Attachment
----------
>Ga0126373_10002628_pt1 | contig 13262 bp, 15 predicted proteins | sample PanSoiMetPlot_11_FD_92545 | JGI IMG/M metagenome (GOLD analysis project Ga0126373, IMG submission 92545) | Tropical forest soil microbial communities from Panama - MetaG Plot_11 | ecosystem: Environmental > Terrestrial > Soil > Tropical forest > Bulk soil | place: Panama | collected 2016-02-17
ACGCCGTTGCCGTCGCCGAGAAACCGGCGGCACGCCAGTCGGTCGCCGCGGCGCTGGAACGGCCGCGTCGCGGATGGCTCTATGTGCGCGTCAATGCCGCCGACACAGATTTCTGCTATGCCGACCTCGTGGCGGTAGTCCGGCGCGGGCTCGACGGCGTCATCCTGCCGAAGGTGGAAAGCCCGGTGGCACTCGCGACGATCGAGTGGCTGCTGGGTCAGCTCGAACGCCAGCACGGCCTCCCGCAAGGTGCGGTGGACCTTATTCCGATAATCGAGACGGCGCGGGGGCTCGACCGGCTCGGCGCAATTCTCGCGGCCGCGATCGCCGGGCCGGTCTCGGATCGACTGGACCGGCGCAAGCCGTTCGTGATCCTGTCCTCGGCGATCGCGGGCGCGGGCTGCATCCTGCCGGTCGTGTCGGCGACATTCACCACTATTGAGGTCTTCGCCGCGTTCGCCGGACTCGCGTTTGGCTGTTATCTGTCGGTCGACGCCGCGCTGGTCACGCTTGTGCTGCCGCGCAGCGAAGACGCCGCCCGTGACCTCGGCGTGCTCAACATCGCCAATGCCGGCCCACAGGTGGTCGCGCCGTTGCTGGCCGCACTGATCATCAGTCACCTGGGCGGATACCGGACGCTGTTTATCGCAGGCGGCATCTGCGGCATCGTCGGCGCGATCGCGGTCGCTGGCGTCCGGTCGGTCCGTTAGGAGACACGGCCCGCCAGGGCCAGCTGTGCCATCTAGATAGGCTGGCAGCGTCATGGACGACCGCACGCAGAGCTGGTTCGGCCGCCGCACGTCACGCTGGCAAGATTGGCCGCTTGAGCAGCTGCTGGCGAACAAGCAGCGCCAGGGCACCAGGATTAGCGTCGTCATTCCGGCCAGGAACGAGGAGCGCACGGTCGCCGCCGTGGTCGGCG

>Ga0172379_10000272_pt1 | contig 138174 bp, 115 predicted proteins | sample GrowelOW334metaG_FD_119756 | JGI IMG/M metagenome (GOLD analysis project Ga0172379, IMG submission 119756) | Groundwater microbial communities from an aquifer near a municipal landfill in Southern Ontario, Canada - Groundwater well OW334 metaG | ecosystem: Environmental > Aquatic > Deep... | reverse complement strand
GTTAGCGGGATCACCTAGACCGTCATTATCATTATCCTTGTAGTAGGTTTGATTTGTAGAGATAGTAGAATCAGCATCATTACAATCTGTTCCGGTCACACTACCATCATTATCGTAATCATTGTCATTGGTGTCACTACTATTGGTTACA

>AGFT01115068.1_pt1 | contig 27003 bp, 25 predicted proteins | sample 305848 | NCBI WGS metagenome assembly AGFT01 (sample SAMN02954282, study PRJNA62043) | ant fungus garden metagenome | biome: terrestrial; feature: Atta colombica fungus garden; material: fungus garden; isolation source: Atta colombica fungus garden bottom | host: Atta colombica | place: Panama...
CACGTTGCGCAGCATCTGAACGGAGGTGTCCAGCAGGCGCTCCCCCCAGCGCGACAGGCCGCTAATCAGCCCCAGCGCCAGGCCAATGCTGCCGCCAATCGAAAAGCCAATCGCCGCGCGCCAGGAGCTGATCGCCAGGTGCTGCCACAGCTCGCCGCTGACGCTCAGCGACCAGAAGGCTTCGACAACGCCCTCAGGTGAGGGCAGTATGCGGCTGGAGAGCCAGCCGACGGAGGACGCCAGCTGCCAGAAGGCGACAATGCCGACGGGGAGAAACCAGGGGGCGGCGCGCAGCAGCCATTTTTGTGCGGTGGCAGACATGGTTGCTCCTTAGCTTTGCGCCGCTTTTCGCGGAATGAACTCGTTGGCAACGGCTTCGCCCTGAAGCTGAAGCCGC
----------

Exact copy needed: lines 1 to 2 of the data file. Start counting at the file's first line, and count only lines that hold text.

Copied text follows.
>Ga0126373_10002628_pt1 | contig 13262 bp, 15 predicted proteins | sample PanSoiMetPlot_11_FD_92545 | JGI IMG/M metagenome (GOLD analysis project Ga0126373, IMG submission 92545) | Tropical forest soil microbial communities from Panama - MetaG Plot_11 | ecosystem: Environmental > Terrestrial > Soil > Tropical forest > Bulk soil | place: Panama | collected 2016-02-17
ACGCCGTTGCCGTCGCCGAGAAACCGGCGGCACGCCAGTCGGTCGCCGCGGCGCTGGAACGGCCGCGTCGCGGATGGCTCTATGTGCGCGTCAATGCCGCCGACACAGATTTCTGCTATGCCGACCTCGTGGCGGTAGTCCGGCGCGGGCTCGACGGCGTCATCCTGCCGAAGGTGGAAAGCCCGGTGGCACTCGCGACGATCGAGTGGCTGCTGGGTCAGCTCGAACGCCAGCACGGCCTCCCGCAAGGTGCGGTGGACCTTATTCCGATAATCGAGACGGCGCGGGGGCTCGACCGGCTCGGCGCAATTCTCGCGGCCGCGATCGCCGGGCCGGTCTCGGATCGACTGGACCGGCGCAAGCCGTTCGTGATCCTGTCCTCGGCGATCGCGGGCGCGGGCTGCATCCTGCCGGTCGTGTCGGCGACATTCACCACTATTGAGGTCTTCGCCGCGTTCGCCGGACTCGCGTTTGGCTGTTATCTGTCGGTCGACGCCGCGCTGGTCACGCTTGTGCTGCCGCGCAGCGAAGACGCCGCCCGTGACCTCGGCGTGCTCAACATCGCCAATGCCGGCCCACAGGTGGTCGCGCCGTTGCTGGCCGCACTGATCATCAGTCACCTGGGCGGATACCGGACGCTGTTTATCGCAGGCGGCATCTGCGGCATCGTCGGCGCGATCGCGGTCGCTGGCGTCCGGTCGGTCCGTTAGGAGACACGGCCCGCCAGGGCCAGCTGTGCCATCTAGATAGGCTGGCAGCGTCATGGACGACCGCACGCAGAGCTGGTTCGGCCGCCGCACGTCACGCTGGCAAGATTGGCCGCTTGAGCAGCTGCTGGCGAACAAGCAGCGCCAGGGCACCAGGATTAGCGTCGTCATTCCGGCCAGGAACGAGGAGCGCACGGTCGCCGCCGTGGTCGGCG